If it seems like just yesterday to Dok Kwon, that’s because it practically was just yesterday.
Dok is the young mastermind behind the rapid rise of Cupbop, the “Korean BBQ in a cup” fast-food sensation that began as a food truck in downtown Salt Lake City and is well on its way to becoming a national brand. To date there are 47 Cupbops in six states — Utah, Idaho, Nevada, Colorado, Arizona and Oklahoma. In just the last two months five new stores have been added. Texas is the next state on the horizon.
To find the source of this rapid growth and success, you have to go back just 23 years to the day in 1999 when Dok’s parents dropped Dok and his brother Sam off in Provo and flew back to Korea without them.
Sam was 12, Dok was 11.
“My mom was kind of a tiger mom,” explains Dok. “She and my father wanted us to have a better education. They thought we could get it here in the U.S.”
Through the friend of a friend, the Kwons found a family in Provo that agreed to bring the two Korean boys into their home, and a private school in Springville, the Meridian School, that agreed to enroll them.
To this day, Dok, 34, and the father of two young daughters, admits he “can’t quite fathom what my parents did.”
“One day they got us a Nintendo 64,” he remembers, “the next day they left and I was so busy playing games I was just ‘OK, we’ll see you later.’ I really couldn’t process what was happening. That’s how young I was.”
Soon, he was learning English and diving into his schoolwork. He proved to be a quick learner. When he graduated from Meridian High School he turned down offers from Ivy League schools the likes of Brown and Columbia in favor of next-door BYU, whose offer also included a full-ride academic scholarship. (He was following in his brother Sam’s footsteps, who turned down Stanford in favor of BYU’s generous scholarship).
Four years later, Dok graduated with high honors in accounting — he was given the accounting department outstanding graduate award — and accepted an offer from the investment bank Goldman Sachs in New York.
Prior to going to NYC, he spent a couple of months at the Goldman Sachs office in downtown Salt Lake City.
It was the summer of 2013 and as coincidence had it, a fellow Korean immigrant, Junghun Song, had just opened up a food truck in the Gallivan Center courtyard only steps away from Dok’s office. Song called his restaurant on wheels “Cupbop,” featuring Korean beef with cabbage, noodles and rice.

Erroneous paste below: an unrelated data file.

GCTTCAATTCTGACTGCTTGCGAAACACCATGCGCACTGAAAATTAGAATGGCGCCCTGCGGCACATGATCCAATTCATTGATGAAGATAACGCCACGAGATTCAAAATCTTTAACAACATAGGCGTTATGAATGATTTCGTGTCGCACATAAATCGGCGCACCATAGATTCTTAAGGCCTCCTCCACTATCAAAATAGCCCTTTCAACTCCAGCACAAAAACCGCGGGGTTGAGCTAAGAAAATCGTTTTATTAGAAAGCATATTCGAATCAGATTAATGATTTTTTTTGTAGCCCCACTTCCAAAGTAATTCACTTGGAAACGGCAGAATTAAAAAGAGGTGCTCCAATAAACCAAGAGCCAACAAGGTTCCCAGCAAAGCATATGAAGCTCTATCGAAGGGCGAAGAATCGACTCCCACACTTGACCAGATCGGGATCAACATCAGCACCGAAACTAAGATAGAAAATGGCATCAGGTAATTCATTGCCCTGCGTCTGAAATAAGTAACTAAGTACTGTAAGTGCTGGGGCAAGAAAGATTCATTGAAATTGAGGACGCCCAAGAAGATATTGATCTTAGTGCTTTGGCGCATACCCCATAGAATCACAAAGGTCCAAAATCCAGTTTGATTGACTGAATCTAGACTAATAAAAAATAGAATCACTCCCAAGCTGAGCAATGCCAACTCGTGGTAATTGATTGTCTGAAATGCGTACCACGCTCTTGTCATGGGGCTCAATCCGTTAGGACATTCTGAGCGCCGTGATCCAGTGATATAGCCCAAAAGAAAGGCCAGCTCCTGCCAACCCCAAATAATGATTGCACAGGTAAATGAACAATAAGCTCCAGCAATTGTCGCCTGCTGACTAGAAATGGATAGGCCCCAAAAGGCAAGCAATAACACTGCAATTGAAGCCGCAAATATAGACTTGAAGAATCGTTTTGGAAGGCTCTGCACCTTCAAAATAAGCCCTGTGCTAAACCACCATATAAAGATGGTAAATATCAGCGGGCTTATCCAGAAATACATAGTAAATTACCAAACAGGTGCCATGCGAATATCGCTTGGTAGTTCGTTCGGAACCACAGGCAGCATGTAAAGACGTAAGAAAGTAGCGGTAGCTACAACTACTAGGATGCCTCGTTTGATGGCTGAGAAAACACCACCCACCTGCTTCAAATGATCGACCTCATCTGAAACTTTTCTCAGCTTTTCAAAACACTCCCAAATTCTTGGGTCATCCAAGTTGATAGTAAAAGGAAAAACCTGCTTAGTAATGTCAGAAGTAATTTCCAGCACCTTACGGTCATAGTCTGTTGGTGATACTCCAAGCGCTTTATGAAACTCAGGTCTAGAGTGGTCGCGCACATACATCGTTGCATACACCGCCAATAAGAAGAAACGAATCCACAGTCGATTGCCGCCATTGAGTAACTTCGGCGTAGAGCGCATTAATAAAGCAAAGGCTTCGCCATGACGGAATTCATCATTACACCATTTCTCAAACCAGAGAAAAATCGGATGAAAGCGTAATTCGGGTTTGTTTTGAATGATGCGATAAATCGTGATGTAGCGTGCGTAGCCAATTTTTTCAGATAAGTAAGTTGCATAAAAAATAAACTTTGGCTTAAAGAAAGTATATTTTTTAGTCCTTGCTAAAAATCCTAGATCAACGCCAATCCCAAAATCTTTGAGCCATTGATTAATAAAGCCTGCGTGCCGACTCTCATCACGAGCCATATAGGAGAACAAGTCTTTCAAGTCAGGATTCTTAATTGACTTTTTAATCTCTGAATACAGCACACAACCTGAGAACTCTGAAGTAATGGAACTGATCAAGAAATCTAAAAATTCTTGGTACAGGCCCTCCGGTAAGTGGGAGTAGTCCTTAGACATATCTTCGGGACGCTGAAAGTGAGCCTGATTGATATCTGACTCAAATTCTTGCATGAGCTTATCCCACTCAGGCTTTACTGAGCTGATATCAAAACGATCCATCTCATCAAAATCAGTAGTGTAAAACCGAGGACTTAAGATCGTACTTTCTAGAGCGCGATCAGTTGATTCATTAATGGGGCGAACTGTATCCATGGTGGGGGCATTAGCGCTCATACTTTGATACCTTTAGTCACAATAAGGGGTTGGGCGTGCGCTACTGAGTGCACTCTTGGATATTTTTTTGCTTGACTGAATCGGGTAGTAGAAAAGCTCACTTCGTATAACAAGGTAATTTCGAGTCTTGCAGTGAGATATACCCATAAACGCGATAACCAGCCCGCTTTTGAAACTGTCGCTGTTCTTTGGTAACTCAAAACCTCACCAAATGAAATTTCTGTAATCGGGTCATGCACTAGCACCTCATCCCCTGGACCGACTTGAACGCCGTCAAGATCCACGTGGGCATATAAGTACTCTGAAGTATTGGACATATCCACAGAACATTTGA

“I was one of their very first customers,” remember Dok. “I was there every time they’d bring the truck around.”
He loved the food so much, the last thing he did before leaving Salt Lake was eat a ceremonial last meal from Cupbop. His parting shot to Song, “Your food is awesome. Come to New York.”
Dok spent 71⁄2 years on Wall Street, the first three with Goldman Sachs as an investment research analyst, followed by 41⁄2 years as an investment manager with the hedge fund Citadel. By 2019 he was managing $500 million for Citadel investors.
Then, he decided it was time to see how he’d do managing investments of his own.
One night as he was mulling over companies to affiliate with, the “one thing that randomly popped up was Cupbop. So I called Jung.”
His pitch to Jung was twofold: One, he felt confident he could help the business, which had expanded to 10 stores, grow ever larger by implementing planning, processes and procedures that would allow the brand to scale effectively.
Two, he’d come cheap. He agreed to work for a tenth of what he was making at Citadel, in addition to purchasing equity in the company.
“A lot of people thought I was crazy when I resigned from Citadel,” Dok remembers. “But my thinking was very simply, ‘you know what, if this doesn’t work out, I’ll go back. But I gotta try.’”
Another big source of motivation: “I thought, ‘how cool would this be if I’m the very first person to help create a national Korean brand in the United States?’ That’s something nobody’s done, nobody.”
Cupbop has been expanding ever since. An appearance on the TV show “Shark Tank” last May, during which Song and Dok convinced Mark Cuban to agree to invest $1 million in the company, only accelerated the public awareness and the pace.
By design, it’s been a controlled growth. “We’ve been very deliberately dialed in,” says Dok. “We don’t want to grow too fast.”
On yet another front, Cupbop has partnered with investors in Indonesia to open 157 stores there.
“It’s been so fun and this is what’s so inspiring about the United States,” says Dok, “the fact that there’s so many opportunities here, the fact that I could leave Citadel for a 10-store restaurant brand and prove it’s the right choice within a few short years. That’s not possible in almost any other country in the world. You could never do that in Korea.”
To bring the story full circle, Dok is making arrangements for his parents to move to America. In the near future, Young Kil Kwon and his wife Hyeran Joo will join their children — Dok, his brother Sam (he’s a lawyer with the largest law firm in the U.S., Kirkland & Ellis, in New York) and their sister In, who is planning to enter medical school — in the place where they dropped them off 23 years ago, urging them to get an education and see what they could make of themselves.